JUSTICE campaigners have urged Oxford University to better its health and safety working conditions and secure pay for its employees during the coronavirus pandemic.
Activists from the Oxford Living Wage Campaign published a strongly-worded open letter to the university and its constituent colleges in light of Covid-19-related disruptions following reports from staff facing uncertainty about their future.
A total of 42 signatories put their name to the letter sent to Vice Chancellor Louise Richardson, including trade unions, councillors, former and current students, teaching staff and support groups on the frontline of the fight against the virus.
The living wage group, which campaigns for better pay for all workers based on the high cost of living in the city, called on the institution to assure all its employees that they will continue to receive payment, job security and protection during the pandemic period.
Their demands include better communication between the university and staff, shielded pay and benefits – including for those on variable and zero-hour contracts – and safe working conditions and immigration support.
The group’s letter states: “We are concerned that adequate measures have not been taken to protect sub-contracted and casual workers in the university and college system.
“Inaction on this issue will compound the ongoing public health crisis and jeopardise the long-term health of our university community.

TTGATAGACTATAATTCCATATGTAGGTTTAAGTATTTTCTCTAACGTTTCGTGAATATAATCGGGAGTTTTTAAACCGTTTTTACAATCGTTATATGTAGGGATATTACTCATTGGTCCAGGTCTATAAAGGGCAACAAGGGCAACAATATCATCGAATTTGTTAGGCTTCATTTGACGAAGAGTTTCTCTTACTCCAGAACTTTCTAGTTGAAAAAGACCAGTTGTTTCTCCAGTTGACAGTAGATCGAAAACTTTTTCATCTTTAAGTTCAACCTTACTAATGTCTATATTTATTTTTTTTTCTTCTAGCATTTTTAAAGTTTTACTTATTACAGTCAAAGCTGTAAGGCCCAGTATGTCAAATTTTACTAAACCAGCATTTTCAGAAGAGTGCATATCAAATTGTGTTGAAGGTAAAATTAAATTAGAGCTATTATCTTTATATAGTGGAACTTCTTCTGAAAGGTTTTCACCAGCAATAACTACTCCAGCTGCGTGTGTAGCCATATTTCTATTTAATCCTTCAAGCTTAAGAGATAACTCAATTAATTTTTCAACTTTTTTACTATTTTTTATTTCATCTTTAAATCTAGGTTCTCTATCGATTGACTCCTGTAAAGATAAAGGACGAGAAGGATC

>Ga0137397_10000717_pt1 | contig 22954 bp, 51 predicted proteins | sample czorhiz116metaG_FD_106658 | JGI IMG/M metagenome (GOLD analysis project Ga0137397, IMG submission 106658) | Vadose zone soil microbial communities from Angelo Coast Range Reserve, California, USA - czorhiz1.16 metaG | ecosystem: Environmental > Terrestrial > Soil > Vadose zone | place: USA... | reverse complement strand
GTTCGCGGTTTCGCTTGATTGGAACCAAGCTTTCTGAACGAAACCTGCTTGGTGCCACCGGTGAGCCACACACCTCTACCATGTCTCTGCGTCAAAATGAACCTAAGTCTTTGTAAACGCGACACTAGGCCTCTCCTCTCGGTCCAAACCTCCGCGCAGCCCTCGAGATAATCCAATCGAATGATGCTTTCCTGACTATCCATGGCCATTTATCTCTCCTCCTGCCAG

“This uncertainty is severely amplified for low-income groups, a significant proportion of whom are from particularly vulnerable migrant and BAME [Black, Asian and Minority Ethnic] communities.”
In February it was announced that almost 2,000 staff members at the university were set to receive a pay rise as it became the largest employer in the city to sign up to pay the Oxford Living Wage starting on August 1.
However, campaigners claimed that the institution’s approach to the ongoing crisis has been ‘disparate’.
They argued that some colleges have made no financial help to workers on variable and zero-hour contracts, not taking advantage of government furlough schemes and leaving many without pay.
The letter was influenced by employees’ accounts of dangerous conditions, such as the lack of personal protective equipment (PPE) when cleaning infected students’ dormitories.
Oxford Living Wage Campaign chairman Jabu Nala-Hartley said the demands were ‘crucial at this point in time given the detrimental effect of these precarious working conditions’.
Oxford University did not comment on the reports of lay-offs and unsafe working conditions.
It has also not yet issued an official response to the letter from the Oxford Living Wage Campaign.
However, university spokesperson Christopher McIntyre commented: “Extensive planning is currently underway in response to the Covid-19 crisis, including how we will adapt to the financial implications of the pandemic.
“This is focussed on ensuring the well-being of our staff and students, and ensuring that we can offer our staff as safe and secure a working environment as possible.
“All our work throughout this difficult period is being done in our usual collaborative way.”